Monday, 5 November 2018

Female Genital Mutilation: Ending Inhumanity To Womanhood


Chioma Umeha

Married at the age of 17, Hadassah Isah had no idea of what future had in store for her until she tied the nuptial knots and became pregnant.
Like every newly wedded young lady, Hadassah was happy. But, her joy was cut short by dyspareunia – pain during sexual intercourse.
Also, Hadassah suddenly began to experience virginal itching, painful urination and menstrual problems. Next, she was diagnosed with genital tissue damage, reproductive tract and chronic genital infections. The diagnosis further showed keloids and cyst.
Her new marriage was threatened with failure. Hadassah’s joy was therefore unimaginable when it became confirmed that she was pregnant. But, her joy was short-lived. She developed Fistula after struggling with prolonged labour for three days, despite undergoing Caesarean section.
According to her doctor, Hadassah’s health crisis ranging from haemorrhage, excessive bleeding, pain, shock, genital tissue swelling, infections, pro-longed labour, caesarean section and postpartum haemorrhage are some of the risks of Female Genital Mutilation (FGM).
Her parents had ignorantly allowed her to be cut because they reportedly wanted to prevent her from being promiscuous. They wanted her virginity to be preserved so that her bride price would be huge. What Haddasah had was Type 3 female genital mutilation, which is called infibulation. That is the removal of all external genitalia, which leave a small opening for blood and urine.
This procedure is usually performed by elderly women under unsanitary conditions, with Scissors, razor blade or knives; no anaesthetics were used.
Her doctor had performed surgery on her to correct the damage done to her female genitalia after she was infibulated as a child before the pregnancy occurred. Her genitalia had to be opened for the passage of penis and baby.
Also, her female genitalia were further cut open to allow passage of foetal head while she remained in serious pains.
The World Health Organisation (WHO) reports that Female genital mutilation include all procedures which involve partial or total removal of the external female genitalia or injury to the female genital organs, whether for cultural or any other non-therapeutic reasons.
The world health body further classifies FGM into four major types, namely; Type I (Clitoridectomy), Type II (Excision), Type III (Infibulation) and Type IV.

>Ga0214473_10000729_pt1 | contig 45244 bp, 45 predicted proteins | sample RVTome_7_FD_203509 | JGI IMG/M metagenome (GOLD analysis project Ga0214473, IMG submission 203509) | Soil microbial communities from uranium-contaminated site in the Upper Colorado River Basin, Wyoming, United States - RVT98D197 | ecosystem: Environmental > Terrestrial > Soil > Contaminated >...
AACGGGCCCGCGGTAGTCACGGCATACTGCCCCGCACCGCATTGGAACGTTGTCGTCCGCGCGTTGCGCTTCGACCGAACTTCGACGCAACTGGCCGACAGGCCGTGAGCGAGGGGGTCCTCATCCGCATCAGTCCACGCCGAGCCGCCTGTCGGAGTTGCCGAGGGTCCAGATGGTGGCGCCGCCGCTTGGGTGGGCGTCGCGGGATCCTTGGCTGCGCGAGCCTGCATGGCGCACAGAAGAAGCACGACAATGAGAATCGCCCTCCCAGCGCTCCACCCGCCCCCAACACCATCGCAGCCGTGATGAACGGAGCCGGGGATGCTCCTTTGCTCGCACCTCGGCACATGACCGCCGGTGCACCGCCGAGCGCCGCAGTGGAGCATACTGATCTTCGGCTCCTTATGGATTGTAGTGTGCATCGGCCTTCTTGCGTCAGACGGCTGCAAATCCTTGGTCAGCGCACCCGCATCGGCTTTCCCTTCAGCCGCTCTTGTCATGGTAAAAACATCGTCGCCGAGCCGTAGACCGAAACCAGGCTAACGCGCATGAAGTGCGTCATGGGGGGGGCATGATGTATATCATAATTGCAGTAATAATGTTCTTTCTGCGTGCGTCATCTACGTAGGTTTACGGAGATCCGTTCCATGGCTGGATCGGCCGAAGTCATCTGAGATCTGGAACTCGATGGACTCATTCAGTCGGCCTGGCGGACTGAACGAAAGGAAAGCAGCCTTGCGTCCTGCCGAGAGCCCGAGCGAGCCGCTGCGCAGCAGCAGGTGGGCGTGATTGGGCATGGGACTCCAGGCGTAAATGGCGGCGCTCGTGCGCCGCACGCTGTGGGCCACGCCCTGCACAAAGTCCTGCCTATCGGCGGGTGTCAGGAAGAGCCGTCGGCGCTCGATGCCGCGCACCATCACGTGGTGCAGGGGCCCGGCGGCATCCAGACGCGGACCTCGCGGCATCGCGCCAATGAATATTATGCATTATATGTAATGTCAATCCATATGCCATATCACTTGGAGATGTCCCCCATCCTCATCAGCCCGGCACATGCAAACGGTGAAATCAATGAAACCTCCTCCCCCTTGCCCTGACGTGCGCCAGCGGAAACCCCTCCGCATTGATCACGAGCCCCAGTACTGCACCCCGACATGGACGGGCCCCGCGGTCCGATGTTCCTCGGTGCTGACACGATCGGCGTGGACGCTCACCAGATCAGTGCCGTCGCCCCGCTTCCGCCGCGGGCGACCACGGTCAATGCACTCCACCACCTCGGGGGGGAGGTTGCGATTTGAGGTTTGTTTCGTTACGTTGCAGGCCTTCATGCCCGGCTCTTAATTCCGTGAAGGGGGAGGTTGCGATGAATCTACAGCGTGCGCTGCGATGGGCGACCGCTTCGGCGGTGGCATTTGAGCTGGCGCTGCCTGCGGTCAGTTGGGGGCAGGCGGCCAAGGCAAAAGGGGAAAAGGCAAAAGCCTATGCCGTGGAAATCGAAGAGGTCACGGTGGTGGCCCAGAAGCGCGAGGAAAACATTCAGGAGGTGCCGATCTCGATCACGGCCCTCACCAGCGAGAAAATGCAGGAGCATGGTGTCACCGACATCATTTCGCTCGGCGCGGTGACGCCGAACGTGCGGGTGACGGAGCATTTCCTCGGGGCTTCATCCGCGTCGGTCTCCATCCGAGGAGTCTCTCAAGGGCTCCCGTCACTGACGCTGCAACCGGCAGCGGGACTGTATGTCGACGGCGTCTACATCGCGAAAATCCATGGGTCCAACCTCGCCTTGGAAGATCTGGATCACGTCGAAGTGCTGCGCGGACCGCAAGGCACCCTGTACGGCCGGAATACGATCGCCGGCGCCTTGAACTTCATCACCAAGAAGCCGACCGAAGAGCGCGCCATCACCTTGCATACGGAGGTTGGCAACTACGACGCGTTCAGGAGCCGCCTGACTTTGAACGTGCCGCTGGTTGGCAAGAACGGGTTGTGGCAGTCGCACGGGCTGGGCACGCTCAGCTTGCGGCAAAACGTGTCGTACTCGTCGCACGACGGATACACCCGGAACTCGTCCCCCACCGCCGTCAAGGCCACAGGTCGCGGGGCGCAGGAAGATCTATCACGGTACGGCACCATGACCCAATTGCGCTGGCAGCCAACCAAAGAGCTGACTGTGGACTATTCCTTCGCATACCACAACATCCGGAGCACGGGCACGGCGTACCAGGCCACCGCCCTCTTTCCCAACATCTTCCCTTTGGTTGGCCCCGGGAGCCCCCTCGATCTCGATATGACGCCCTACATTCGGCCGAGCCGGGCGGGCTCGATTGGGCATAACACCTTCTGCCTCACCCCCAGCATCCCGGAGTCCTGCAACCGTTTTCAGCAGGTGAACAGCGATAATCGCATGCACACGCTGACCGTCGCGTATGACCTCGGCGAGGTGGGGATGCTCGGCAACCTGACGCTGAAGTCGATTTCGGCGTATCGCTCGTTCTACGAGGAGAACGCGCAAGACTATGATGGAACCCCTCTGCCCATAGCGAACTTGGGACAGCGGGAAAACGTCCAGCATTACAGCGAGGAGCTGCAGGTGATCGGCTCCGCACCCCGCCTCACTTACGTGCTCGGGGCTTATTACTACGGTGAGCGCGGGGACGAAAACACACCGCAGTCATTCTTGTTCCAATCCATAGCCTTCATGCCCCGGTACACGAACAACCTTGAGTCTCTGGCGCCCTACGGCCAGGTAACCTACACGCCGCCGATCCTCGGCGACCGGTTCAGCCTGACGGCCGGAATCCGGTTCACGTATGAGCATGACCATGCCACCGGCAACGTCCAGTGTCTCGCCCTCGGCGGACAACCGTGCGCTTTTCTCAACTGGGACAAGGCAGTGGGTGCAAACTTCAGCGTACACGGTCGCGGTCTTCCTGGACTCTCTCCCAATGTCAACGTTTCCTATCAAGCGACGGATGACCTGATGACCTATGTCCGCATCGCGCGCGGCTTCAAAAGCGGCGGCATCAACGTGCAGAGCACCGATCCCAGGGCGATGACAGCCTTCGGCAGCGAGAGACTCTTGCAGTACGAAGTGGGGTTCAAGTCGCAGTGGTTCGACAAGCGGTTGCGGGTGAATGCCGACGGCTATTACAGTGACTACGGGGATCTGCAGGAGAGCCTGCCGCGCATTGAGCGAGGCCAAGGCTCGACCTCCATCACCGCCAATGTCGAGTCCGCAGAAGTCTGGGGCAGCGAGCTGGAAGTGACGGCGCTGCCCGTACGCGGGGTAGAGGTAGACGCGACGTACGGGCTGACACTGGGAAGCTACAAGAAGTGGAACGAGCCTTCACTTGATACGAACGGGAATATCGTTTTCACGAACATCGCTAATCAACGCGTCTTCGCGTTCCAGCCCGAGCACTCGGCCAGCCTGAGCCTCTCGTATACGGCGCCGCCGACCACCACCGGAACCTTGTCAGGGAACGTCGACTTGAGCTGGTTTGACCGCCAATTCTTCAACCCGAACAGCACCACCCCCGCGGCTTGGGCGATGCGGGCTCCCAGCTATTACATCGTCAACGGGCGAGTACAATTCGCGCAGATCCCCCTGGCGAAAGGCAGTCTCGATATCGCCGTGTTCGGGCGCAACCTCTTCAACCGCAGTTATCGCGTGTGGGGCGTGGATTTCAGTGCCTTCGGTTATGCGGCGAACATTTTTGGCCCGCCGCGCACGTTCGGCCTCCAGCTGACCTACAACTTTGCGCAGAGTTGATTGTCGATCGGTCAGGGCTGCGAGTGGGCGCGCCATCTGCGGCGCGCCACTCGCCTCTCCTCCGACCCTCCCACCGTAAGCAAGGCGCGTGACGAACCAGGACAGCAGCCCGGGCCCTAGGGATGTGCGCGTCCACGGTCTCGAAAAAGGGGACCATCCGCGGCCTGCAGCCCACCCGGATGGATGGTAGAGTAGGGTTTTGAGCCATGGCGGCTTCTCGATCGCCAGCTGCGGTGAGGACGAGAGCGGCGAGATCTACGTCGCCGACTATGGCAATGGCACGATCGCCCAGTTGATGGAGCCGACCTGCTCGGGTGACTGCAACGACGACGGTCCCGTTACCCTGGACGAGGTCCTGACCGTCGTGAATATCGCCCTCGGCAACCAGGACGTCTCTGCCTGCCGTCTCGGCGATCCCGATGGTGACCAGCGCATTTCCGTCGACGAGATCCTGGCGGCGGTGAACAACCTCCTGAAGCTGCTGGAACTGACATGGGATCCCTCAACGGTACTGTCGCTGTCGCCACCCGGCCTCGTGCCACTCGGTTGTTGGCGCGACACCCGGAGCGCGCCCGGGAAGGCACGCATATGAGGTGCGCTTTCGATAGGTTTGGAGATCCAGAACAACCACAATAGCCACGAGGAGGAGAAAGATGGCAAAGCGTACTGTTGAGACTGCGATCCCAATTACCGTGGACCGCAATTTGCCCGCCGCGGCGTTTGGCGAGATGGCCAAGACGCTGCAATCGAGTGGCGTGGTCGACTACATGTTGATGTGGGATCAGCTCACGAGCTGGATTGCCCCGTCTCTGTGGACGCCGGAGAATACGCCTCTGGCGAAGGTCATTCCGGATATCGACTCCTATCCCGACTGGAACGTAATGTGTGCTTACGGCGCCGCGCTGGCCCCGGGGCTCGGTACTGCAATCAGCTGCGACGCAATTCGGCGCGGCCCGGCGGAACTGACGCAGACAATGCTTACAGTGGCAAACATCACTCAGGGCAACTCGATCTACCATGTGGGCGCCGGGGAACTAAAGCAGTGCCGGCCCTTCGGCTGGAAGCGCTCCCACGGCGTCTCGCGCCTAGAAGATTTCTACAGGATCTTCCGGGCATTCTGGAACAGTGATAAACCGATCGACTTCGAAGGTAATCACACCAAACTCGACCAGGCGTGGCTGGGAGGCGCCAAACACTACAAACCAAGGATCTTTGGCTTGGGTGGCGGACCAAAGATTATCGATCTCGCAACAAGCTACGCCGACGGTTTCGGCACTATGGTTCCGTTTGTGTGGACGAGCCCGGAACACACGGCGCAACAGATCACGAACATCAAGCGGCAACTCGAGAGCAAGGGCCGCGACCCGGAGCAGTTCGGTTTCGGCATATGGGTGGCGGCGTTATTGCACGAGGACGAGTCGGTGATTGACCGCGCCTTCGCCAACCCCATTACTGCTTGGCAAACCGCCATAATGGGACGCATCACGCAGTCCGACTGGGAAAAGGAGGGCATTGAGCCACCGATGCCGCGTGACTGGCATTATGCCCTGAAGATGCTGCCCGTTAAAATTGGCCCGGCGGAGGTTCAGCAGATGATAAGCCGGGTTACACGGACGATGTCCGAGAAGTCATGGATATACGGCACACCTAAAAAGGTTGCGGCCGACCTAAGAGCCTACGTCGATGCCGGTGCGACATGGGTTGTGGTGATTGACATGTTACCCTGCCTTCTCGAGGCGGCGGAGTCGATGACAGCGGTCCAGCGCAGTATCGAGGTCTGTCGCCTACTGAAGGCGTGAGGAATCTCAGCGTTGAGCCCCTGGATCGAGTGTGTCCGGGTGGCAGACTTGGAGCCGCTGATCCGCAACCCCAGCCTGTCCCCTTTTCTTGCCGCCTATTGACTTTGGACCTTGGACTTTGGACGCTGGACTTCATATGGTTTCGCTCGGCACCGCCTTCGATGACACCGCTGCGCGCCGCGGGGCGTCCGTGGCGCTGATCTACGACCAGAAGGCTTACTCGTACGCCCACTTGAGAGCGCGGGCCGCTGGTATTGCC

Hadassah represent millions of girls who go through torture under the knives of genital mutilators worldwide.
The United Nations (UN) health body in its 2018 reported that young girls between zero and 15 years even women are subjected to female genital mutilation in worldwide.
Of the 200 million girls and women globally living with the consequences of FGM, 44 million are aged less than 15 years, the report further said.
According to the report, three million girls are at risk of the practice every year.
Nigeria is among four countries where two thirds of all women who have undergone FGM/C live; the other three countries are Egypt, Ethiopia, and Sudan.
Specifically, Nigeria has shares 25 per cent of the burden of e female genital mutilation which occur in Africa.

“Nigeria 10 to 25 per cent cases of female genital mutilation of the African countries where the practice is till rife,” the report said.
Analysts are therefore are worried that Nigeria is home to millions of those who survived female genital mutilation (FGM) despite its dangers. More worrisome is the high level of ignorance concerning the practice of FGM.
Most recent estimates from UNFPA-UNICEF Joint Programme On FGM/C Abandonment: Accelerating Change Phase II report from 2014 to 2017 show that Nigeria has zero to 28 per cent prevalence along with Yemen.
In 2016, UNICEF estimated that at least 200 million women and girls in 30 countries have been subjected to FGM.
While earlier focus in Nigeria has generally been on three major types of FGM/C practiced -Type I, Type II, and Type III – recent evidence shows that different forms of Type IV are as prevalent as the other types, especially in the northern regions, where little attention has been paid over the years.
The procedures for FGM can take place anytime from a few days after a child’s birth to a few days after a woman’s death.
Although FGM is known to be widespread in Nigeria and is an important issue in international discourse, nationally representative data on its prevalence in Nigeria is comparatively rare.
Speaking during two-day review meeting with media – radio – partners on ending FGM in Nigeria which was organised by National Orientation Agency (NOA), Oyo State with support from UNICEF, Benjamin Mbakwem, FGM/C Consultant for Ebonyi & Imo State, UNICEF Enugu Field Office, said it is an out-dated practice and tradition that threatening the rights of girls and women to development, protection and ultimately survival.
He stressed that no form of female genital mutilation is safe as it endangers women’s life.